Since Ernst Mayr defined species in 1942 (1), classifying swiftlets (Aves, Collocaliini) into taxonomic groups has presented a major challenge. The glossy swiftlets represent some of the most taxonomically challenging and relatively under-studied birds in the family Apodidae. The appearance of white-bellied glossy swiftlets (the Collocalia esculenta group) is somewhat unremarkable. They all have dark, black plumage with a green or blue gloss. Until recently, phenotypic characters were used to separate the species of white-bellied glossy swiftlet into the ‘plain-tailed’ and ‘spot-tailed’ populations. So, let’s play a game of spot the difference...
The main difference between the plain and spot-tailed glossy swiftlets is, unsurprisingly, the tail. But there are also other differences, more difficult to spot. For example, some individuals have a small tufted feather on the hind toe, the hallux (Figure 1). It was previously understood that the geographic distribution of glossy swiftlets was reflected in their phenotypes. In general, a boundary including the Makassar strait, defined as ‘Stresemann’s Line’, separates the western plain-tailed and eastern spot-tailed birds (Figure 2). These geographic and phenotypic distinctions were used as guides to taxonomic identification. But what do you conclude when you find a plain-tailed bird to the east of Stresemann’s line? Or a spot-tailed individual to the west?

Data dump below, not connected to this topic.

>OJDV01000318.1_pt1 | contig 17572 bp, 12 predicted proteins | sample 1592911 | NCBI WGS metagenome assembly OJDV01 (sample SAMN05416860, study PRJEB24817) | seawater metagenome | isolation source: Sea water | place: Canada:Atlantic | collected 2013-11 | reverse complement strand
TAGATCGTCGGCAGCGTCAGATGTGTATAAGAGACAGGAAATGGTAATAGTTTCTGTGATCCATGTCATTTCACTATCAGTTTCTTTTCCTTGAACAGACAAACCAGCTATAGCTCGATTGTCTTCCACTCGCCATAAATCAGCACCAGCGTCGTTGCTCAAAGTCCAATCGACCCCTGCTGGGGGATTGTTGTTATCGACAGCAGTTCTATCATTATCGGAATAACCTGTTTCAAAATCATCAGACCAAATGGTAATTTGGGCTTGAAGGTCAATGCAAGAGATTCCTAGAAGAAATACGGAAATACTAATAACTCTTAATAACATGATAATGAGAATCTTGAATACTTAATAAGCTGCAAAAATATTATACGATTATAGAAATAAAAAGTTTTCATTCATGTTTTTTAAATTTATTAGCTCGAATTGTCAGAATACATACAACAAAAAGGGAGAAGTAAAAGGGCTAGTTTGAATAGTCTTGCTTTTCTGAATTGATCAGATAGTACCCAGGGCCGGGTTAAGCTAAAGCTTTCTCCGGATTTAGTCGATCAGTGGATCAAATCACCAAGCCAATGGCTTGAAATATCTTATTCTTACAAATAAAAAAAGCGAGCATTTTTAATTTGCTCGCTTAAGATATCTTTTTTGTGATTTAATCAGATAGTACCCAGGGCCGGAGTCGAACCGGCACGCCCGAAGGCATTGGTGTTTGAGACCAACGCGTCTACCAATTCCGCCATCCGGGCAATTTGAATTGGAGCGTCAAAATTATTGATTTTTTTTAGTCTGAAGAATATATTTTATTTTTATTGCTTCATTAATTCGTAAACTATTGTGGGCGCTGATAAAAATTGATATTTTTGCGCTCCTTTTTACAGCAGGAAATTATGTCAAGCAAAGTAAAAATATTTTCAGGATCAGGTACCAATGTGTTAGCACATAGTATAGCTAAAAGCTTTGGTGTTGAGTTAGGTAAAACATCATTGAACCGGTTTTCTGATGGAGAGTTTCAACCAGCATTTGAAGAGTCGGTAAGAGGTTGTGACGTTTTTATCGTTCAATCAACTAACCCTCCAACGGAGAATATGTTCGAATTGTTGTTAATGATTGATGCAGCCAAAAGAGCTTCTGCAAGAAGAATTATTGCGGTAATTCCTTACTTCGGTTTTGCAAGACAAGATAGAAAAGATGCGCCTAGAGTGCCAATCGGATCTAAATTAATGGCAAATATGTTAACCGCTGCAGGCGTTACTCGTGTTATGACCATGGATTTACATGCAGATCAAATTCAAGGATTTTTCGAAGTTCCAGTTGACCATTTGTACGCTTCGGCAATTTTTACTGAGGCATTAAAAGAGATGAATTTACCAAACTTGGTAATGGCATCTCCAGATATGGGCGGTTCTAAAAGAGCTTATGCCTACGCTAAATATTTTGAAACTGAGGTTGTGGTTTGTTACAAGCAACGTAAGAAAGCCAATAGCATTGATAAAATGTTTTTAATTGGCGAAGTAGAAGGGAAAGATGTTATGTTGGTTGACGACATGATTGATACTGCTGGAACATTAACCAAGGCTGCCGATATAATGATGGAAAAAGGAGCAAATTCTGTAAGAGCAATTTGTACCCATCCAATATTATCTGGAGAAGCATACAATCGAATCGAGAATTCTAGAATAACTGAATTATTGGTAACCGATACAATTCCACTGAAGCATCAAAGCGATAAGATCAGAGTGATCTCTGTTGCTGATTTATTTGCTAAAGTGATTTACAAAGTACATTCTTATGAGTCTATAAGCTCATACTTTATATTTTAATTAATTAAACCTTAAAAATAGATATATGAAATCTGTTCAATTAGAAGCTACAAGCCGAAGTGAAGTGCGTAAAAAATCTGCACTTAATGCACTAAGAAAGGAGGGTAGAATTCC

Growing numbers of observations are supporting the idea that the plain and spot-tailed phenotypes are, in fact, not defined geographically or genetically. Therefore, they may not be a reliable way to classify the glossy swiftlets’ taxonomy. In a recent study published in the Bulletin of the BOC, Davies et al. have used a combination of field and genetic information to unravel the differences between populations of glossy swiftlets.
Feather samples were collected from across the glossy swiftlet range (Figure 2). DNA was then extracted from the feather samples and regions of mitochondrial and nuclear genes were sequenced. Using these genetic markers is a great way to establish the relatedness of the different populations. The method works because mutations in the DNA slowly accumulate over time. Therefore, the more different the genetic sequences of each population, the more time has passed since the populations split and consequently, the more distantly related they are.
The findings of this study revealed that, despite the birds showing a mix of phenotypes, individuals within the same populations are closely related as confirmed by the limited variation in their genetics. Further, large genetic differences were found between different populations. These findings are hugely important for the reliable classification of glossy swiftlets. They show that the glossy swiftlet species should be defined independently of their phenotype.
So, how can we classify the taxonomy of glossy swiftlets?
It would be astronomically expensive to genetically sequence every bird that needs to be taxonomically classified. But, is there a reliable phenotypic indicator of taxonomy in the glossy swiftlets?